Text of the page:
Legal Separation

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Legal Separation Laws in the U.S. Copyright

Legal Separation

A legal separation and a physical separation are not the same thing. In a physical separation, although the couple lives separately, there is no formal legal agreement.

A legal separation allows a husband and wife to live separately and formalize the arrangement by a court order or a written agreement. The arrangement addresses spousal support, and child custody, visitation and support, when relevant.

It is not equivalent to a divorce or dissolution and recognizes the possibility that the couple may reunite. It does not terminate a marriage, and so, does not allow the parties to remarry.

It is not necessary to be legally separated before obtaining a divorce. Although, most states have provisions for legally separated couples to commute their separation agreement to a divorce action, should they decide to do so.

Not all states recognize legal separations.

Legal Separation Laws by State

Laws governing Legal Separation vary from state to state and some states do not recognize it. The following links provide general overviews of individual states' legal separation laws, where applicable.

Legal Separation Law Articles

  • Steps of Protective Divorce Preparation
    In today’s world, it is just as likely that a marriage will come to an end due to divorce just as much as it is for the couple to stay together. Marriages come to an end for many reasons, including adultery, problems communicating, control issues or many other reasons.
  • Determining the Best Interests of the Child
    In every one of the fifty states, judges use a “best interest of the child” standard in deciding child custody cases. Some have criticized the standard because, to some extent, it requires judges to rely on their own subjective beliefs about what is best for the children.
  • Top Five Ways a Divorce Lawyer Can Help You
    When divorcing, you hire a divorce attorney to do the things you are unable to do. The first and most important duty an attorney has is to help you navigate the often complex family law court system. Hiring a divorce attorney provides you with the best opportunity to successfully proceed with your case, giving you a much better chance for a positive outcome.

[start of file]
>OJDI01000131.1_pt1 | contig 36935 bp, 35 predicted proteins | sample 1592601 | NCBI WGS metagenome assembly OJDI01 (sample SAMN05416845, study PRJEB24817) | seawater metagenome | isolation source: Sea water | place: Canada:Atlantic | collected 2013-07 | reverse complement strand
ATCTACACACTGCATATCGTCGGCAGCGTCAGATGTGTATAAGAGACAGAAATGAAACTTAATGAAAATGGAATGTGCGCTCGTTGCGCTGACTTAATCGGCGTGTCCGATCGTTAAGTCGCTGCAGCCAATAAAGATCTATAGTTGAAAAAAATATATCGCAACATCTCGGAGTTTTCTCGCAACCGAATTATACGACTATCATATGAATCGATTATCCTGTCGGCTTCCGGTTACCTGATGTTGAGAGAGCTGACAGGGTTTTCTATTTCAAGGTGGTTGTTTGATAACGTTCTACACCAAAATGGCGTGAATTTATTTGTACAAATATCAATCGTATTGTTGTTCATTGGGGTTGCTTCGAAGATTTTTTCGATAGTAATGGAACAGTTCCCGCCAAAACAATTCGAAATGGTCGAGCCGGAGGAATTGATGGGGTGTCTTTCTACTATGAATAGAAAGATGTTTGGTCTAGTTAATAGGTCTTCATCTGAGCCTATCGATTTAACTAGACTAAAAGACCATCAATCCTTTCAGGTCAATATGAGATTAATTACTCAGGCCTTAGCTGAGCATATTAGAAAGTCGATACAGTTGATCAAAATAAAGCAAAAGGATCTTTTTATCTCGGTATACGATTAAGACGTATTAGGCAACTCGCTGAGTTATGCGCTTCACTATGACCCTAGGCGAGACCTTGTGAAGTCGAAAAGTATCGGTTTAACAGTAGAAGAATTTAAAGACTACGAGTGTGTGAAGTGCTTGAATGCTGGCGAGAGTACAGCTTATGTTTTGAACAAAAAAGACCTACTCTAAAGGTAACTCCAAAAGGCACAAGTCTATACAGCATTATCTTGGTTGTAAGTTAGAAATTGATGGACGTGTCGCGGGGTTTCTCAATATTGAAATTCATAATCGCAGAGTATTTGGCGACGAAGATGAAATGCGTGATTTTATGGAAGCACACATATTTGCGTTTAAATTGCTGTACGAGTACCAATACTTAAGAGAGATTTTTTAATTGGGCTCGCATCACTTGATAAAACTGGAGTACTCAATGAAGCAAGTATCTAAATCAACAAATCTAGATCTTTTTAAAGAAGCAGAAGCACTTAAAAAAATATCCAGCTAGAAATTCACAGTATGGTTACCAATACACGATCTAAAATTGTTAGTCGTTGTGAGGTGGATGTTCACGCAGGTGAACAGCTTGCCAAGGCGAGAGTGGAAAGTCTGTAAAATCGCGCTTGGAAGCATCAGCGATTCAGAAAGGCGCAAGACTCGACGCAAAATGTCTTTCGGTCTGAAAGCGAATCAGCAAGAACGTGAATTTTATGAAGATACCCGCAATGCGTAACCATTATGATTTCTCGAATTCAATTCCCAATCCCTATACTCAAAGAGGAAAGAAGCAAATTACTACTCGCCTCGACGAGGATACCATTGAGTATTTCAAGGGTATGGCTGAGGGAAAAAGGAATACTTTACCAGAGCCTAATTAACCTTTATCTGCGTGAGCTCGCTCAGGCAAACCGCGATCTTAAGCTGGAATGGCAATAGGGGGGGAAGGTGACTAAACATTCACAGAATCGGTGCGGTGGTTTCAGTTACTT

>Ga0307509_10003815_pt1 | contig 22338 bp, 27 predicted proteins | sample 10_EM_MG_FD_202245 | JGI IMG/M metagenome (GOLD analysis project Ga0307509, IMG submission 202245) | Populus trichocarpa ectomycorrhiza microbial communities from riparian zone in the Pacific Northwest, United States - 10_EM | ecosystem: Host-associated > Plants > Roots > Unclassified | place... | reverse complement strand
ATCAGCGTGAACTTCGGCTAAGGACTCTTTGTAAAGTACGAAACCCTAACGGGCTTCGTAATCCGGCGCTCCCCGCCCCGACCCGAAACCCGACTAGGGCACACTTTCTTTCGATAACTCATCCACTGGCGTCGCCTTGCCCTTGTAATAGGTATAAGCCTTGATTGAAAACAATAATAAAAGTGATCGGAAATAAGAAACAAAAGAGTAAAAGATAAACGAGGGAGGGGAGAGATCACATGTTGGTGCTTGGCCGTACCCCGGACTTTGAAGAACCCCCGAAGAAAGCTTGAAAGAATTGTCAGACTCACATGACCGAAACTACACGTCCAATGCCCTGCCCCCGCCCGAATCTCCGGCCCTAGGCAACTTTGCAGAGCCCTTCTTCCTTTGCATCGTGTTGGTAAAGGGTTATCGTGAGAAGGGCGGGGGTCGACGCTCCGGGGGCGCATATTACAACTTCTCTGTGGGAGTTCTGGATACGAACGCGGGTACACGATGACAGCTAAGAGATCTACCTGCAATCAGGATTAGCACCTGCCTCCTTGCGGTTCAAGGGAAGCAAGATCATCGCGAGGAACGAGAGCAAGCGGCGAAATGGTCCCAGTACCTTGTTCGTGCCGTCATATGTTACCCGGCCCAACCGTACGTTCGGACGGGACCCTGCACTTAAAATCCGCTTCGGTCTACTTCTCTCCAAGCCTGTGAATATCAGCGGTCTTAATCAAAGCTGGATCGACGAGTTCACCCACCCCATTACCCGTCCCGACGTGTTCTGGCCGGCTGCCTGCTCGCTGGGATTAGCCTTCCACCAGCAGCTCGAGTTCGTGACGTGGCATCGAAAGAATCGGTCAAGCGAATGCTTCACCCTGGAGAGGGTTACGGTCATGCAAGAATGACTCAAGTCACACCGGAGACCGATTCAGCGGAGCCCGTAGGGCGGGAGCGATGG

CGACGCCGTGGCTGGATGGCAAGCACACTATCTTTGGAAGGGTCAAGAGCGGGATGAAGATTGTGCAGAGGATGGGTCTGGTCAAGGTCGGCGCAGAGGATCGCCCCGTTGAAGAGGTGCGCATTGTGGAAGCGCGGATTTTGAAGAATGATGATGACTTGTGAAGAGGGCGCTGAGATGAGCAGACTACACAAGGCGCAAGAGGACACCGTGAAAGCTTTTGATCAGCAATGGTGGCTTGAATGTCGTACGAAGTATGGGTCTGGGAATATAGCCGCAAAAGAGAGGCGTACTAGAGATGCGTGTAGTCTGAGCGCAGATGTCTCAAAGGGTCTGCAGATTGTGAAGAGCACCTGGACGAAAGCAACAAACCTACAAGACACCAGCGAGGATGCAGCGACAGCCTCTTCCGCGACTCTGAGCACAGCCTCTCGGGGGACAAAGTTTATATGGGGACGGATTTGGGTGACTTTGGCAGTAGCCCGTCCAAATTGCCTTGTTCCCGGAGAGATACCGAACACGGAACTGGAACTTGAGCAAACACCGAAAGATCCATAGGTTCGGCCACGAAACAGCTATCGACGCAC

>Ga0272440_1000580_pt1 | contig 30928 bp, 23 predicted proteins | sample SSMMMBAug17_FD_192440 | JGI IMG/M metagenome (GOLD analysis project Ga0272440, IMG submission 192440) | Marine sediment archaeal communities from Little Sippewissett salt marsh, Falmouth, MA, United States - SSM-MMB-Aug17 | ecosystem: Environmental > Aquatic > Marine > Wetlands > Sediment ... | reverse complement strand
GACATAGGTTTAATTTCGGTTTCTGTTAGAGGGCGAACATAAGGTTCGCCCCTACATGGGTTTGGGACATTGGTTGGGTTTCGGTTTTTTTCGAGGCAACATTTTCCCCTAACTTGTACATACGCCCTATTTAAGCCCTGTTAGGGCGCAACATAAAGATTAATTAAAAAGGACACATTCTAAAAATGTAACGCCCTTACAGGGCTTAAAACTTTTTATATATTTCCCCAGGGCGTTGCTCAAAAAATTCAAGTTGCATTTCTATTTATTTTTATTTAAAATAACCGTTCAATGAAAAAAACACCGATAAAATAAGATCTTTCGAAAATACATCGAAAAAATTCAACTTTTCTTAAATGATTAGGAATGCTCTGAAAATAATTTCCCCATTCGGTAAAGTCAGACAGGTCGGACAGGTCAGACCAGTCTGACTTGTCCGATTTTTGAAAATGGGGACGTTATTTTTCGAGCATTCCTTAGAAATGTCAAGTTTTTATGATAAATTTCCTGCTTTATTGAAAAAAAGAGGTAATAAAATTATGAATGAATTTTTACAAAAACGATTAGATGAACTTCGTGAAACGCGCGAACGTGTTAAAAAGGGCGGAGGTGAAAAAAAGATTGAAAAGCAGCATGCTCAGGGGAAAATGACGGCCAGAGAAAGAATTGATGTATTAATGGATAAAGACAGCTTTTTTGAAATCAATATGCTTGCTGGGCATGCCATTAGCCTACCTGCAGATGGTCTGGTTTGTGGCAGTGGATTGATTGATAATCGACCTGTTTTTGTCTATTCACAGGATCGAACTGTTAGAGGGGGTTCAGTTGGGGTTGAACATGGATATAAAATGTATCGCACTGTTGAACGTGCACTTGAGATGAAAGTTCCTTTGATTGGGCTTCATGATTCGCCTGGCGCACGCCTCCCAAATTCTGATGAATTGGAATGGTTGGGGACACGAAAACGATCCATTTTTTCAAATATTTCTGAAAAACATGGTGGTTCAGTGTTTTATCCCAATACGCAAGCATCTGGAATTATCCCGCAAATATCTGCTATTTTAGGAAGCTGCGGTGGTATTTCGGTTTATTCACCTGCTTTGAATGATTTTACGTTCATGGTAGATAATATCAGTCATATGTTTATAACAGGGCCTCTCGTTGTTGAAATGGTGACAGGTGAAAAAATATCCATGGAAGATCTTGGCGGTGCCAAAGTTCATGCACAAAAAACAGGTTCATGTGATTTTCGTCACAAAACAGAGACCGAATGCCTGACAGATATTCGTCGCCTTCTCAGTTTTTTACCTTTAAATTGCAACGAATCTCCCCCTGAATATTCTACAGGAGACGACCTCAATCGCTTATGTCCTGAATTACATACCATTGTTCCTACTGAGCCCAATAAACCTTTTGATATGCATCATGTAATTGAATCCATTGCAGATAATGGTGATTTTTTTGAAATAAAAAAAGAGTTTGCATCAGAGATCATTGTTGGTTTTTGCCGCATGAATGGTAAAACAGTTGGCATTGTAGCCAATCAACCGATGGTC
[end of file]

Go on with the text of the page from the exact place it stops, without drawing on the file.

• Determining Child Support in Colorado
    When divorcing couples have young children, determining child support will be one of the most important aspects of the final divorce agreement. Often, this issue can be hotly contested.
  • Divorcing Someone in the Military
    Military lives are different in many ways. Someone who is part of the military can be divorced in our state courts just like everyone else. However, as we all know, there are some differences in military life that could make divorce a bit more complicated.
  • Importance of Prenuptial Agreements in High Stakes Divorces
    When a high profile New York real estate mogul and his wife recently announced their divorce, the bitter battle played out in the media, becoming a real life “War of the Roses.” The marriage ended after 57 years, but the fight had just begun.
  • What Are the Odds? Man Wins $80 Million While Going Through a Divorce in Michigan.
    An Oakland County Michigan husband won $80 Million and while the divorce case was pending, the arbitrator issued an interim order to divide the proceeds. But the arbitrator passed away before the divorce was final.
  • Can Divorce Papers Be Served Through Facebook?
    When one spouse files for divorce, proper legal service of divorce papers can be complicated when the address of the other spouse is unknown. Newspaper legal notices are the traditional service alternative in cases where the defendant spouse can't be located. But a new trend is emerging in which courts are permitting legal service on hard-to-find spouses through their potentially much easier-to-find Facebook accounts. Could starting the divorce process now be only a Facebook message away?
  • Palimony in New Jersey after the Latest Challenge
    A July 22, 2016 decision in New Jersey Superior Court, Lee v. Kim (Bergen County FM-02-1745-16), upholds the constitutionality of New Jersey’s 2010 law requiring cohabitation agreements, also known as “palimony” agreements, to be in writing. The case also stands as a good example of exactly why written agreements are necessary.
  • Raising an Olympian when You Are a Divorced Parent: New Jersey Child Support Guidelines
    Kids involved in athletics—as well as some of their parents—might experience a burst of inspiration from the current Summer Olympics. If you are a separated or divorced parent and your child wants to step up training in their sport to reach Olympian levels, you may wonder about your financial responsibilities. Are you required to fund things like advanced training, private coaches, tournaments, and travel costs ? And is your child’s other parent obligated to share these costs?

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